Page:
ACE inhibitors, including enalapril and enalaprilat, have been used to minimize or prevent the development of left ventricular dilatation and dysfunction following acute myocardial infarction. However, evidence regarding the efficacy of such therapy has been somewhat conflicting, particularly when parenteral therapy was initiated early (within 24-48 hours) and included patients with no evidence of baseline dysfunction. While the preponderance of evidence (including a large, multinational, multicenter study) has shown a benefit of early oral therapy involving other ACE inhibitors, even in patients with no baseline dysfunction, one large study involving parenteral and oral enalapril found little if any early (within several months) benefit, particularly in terms of survival, from such therapy. In this multicenter, controlled study, IV enalaprilat (followed by oral enalapril) was initiated within 24 hours of the onset of chest pain associated with acute myocardial infarction and continued for up to approximately 6 months; there was no evidence of improved survival from enalapril therapy during the 6-month period after myocardial infarction and, in some patients, an actual worsening of heart failure was observed. In addition, enalapril therapy was associated with a substantial risk of hypotensive episodes, and long-term mortality was higher among patients who experienced hypotension with the first dose of enalapril than among other patients receiving the drug or among those who experienced hypotension with placebo. The lack of survival benefit observed in this study applied overall as well as to subgroups of patients (e.g., those with Q-wave infarction, anterior infarction, previous infarction, or current infarction complicated by pulmonary edema or heart failure). The results of this study are in contrast to other studies involving other ACE inhibitors initiated within 24 hours to 4 weeks after acute myocardial infarction in which a beneficial effect was observed, in terms of effects on left ventricular volume, infarct expansion, and/or survival.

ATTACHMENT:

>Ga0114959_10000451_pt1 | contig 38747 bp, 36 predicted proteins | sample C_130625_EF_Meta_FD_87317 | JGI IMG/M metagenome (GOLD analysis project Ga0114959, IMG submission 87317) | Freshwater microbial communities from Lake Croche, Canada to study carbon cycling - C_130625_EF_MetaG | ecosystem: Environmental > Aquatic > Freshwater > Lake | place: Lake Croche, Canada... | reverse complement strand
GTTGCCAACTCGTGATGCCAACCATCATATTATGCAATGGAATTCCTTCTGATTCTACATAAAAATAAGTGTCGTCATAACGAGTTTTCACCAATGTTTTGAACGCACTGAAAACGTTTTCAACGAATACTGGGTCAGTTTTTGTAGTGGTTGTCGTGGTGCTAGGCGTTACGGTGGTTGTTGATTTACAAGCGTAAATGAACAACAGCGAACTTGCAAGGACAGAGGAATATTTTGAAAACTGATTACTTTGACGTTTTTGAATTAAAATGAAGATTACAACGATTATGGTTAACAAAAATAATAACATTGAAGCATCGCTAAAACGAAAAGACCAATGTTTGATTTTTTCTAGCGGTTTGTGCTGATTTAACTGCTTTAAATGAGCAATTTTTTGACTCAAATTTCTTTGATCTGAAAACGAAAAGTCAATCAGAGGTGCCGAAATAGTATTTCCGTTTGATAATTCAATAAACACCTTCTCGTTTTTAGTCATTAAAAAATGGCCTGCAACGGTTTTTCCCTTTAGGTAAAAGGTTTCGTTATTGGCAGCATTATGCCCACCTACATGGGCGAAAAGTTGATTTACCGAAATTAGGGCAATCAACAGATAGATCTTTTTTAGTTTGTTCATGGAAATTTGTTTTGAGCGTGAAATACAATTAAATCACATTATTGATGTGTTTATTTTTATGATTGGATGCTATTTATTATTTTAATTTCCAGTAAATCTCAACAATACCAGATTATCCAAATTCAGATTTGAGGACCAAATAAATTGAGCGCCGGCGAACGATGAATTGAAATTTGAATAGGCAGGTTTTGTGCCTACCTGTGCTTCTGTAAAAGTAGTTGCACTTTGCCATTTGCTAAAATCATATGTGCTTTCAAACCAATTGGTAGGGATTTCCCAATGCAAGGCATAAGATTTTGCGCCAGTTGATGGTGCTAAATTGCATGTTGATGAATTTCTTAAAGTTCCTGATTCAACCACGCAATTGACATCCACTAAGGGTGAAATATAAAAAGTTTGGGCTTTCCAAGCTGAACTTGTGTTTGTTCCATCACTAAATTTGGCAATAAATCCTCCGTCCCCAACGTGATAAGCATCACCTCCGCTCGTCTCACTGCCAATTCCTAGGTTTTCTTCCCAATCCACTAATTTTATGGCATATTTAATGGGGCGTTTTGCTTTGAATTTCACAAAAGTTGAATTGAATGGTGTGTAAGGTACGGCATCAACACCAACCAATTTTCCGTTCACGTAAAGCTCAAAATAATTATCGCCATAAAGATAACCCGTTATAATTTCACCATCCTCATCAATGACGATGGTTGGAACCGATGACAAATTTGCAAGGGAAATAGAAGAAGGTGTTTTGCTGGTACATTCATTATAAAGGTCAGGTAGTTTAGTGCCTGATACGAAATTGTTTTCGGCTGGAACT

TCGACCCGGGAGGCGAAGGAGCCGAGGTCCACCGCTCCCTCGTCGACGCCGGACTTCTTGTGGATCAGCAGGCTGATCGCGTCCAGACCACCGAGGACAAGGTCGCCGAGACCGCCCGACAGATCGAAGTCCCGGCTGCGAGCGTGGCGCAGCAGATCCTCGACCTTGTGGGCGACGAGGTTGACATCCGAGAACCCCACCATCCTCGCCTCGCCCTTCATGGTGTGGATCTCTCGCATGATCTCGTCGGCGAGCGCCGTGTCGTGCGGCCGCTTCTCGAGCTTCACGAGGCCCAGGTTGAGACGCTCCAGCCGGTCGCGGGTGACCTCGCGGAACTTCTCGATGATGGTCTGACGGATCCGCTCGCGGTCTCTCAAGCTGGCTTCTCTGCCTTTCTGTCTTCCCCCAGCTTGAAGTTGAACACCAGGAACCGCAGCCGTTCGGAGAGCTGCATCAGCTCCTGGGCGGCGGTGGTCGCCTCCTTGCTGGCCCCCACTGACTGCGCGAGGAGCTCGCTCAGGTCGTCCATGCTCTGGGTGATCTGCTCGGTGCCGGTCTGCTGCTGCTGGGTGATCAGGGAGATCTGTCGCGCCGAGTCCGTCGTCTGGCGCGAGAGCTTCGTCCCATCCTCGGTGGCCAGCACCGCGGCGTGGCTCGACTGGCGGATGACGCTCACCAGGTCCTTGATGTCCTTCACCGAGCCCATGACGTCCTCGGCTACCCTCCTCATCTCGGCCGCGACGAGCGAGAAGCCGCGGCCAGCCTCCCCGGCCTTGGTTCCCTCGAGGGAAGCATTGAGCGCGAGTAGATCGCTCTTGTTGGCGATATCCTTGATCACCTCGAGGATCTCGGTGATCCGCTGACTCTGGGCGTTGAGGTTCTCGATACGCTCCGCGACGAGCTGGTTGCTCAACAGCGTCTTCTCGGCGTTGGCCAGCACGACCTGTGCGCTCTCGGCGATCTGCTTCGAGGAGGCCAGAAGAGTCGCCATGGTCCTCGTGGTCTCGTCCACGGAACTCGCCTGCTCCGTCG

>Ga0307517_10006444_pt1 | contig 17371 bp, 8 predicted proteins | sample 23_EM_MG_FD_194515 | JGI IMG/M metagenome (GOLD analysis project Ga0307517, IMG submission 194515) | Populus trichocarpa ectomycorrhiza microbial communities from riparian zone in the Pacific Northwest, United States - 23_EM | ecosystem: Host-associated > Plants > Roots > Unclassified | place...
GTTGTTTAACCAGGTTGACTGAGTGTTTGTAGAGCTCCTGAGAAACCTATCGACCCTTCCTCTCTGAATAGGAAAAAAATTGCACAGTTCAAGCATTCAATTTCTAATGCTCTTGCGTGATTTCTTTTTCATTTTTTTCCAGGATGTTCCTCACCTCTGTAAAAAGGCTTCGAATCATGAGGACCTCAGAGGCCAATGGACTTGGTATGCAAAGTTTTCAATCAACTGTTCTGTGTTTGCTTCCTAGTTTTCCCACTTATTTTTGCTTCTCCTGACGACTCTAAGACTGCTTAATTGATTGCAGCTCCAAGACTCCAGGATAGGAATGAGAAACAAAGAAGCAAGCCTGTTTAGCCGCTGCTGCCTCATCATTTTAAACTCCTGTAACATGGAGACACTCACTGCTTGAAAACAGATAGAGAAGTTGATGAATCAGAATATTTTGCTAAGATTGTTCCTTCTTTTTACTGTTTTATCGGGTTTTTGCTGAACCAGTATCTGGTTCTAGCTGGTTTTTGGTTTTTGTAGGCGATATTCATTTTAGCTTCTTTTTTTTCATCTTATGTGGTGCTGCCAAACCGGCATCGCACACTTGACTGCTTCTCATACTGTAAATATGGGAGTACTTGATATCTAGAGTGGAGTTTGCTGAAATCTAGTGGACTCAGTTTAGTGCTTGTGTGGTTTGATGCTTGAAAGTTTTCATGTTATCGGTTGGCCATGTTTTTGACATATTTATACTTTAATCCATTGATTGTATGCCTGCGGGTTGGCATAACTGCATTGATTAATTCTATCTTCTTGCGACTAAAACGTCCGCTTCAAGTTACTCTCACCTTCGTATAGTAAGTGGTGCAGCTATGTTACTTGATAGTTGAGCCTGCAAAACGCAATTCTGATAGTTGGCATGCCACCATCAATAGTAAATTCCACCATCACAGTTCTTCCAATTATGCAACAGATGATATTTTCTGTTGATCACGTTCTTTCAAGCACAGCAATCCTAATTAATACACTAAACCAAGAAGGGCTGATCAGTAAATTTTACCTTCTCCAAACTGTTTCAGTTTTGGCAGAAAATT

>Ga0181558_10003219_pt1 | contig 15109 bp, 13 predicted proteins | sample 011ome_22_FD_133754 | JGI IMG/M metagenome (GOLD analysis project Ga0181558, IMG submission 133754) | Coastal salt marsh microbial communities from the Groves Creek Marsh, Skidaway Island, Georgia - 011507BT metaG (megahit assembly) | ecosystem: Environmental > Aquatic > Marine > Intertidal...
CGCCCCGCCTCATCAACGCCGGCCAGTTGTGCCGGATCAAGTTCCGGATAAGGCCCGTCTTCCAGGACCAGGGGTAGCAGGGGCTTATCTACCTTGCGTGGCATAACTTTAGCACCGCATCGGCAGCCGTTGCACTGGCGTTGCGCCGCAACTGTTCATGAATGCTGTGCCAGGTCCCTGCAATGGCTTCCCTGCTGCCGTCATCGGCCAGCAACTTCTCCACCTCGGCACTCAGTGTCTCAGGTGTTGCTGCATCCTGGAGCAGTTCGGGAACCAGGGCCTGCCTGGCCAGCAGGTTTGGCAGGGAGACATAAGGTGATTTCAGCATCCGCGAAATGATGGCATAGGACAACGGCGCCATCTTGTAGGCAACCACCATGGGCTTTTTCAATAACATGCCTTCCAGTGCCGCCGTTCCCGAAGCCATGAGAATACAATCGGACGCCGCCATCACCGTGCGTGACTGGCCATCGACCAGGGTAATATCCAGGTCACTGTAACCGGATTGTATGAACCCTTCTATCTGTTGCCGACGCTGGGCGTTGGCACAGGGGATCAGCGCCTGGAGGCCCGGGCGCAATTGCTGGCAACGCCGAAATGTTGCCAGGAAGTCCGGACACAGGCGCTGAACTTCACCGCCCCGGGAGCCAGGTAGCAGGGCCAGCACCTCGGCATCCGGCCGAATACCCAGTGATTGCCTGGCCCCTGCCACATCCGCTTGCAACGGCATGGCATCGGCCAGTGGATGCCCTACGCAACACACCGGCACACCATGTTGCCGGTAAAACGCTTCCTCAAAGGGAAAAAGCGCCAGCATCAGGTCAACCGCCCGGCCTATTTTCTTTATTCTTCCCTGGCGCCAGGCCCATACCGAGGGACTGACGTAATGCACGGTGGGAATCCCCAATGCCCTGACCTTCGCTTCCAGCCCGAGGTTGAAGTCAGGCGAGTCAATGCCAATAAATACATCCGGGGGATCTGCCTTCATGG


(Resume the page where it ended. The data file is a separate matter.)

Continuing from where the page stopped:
The reason for the differences in potential benefit observed between studies involving enalapril and those involving other ACE inhibitors (e.g., captopril, lisinopril, ramipril) is unclear, but the lack of benefit in the enalapril study may have resulted in part from an early adverse effect of ACE inhibition (e.g., inhibition of angiotensin II-stimulated protein synthesis involved in healing) combined with a rapid decrease in blood pressure associated with the initial administration of enalaprilat and with an inadequate period of follow-up to detect a delayed beneficial effect. While use of parenteral ACE inhibitors during the early postinfarction period is not recommended, an oral ACE inhibitor should be initiated (starting with low doses) and titrated upward gradually during the initial postinfarction period. Early treatment with an ACE inhibitor following myocardial infarction has been shown to be beneficial in patients with or without left ventricular dysfunction or heart failure, although the benefits of these drugs appear to be greatest in patients with anterior myocardial infarction or evidence of prior infarction, heart failure, or tachycardia. Some clinicians state that ACE inhibitor therapy generally can be discontinued if there are no patient complications or evidence of symptomatic or asymptomatic left ventricular dysfunction by 4-6 weeks postinfarction in patients in whom such therapy was initiated prophylactically. However, long-term therapy with oral ACE inhibitors has been used to prevent cardiovascular events in patients with diabetes mellitus or a history of cardiovascular disease or myocardial infarction.
Both ACE inhibitors and angiotensin II receptor antagonists have been shown to slow the rate of progression of renal disease in patients with diabetes mellitus and persistent albuminuria, and use of a drug from either class is recommended in such patients with modestly elevated (30-300 mg/24 hours) or higher (exceeding 300 mg/24 hours) levels of urinary albumin excretion. The usual precautions of ACE inhibitor or angiotensin II receptor antagonist therapy in patients with substantial renal impairment should be observed. For additional information on the use of ACE inhibitors in the treatment of diabetic nephropathy, see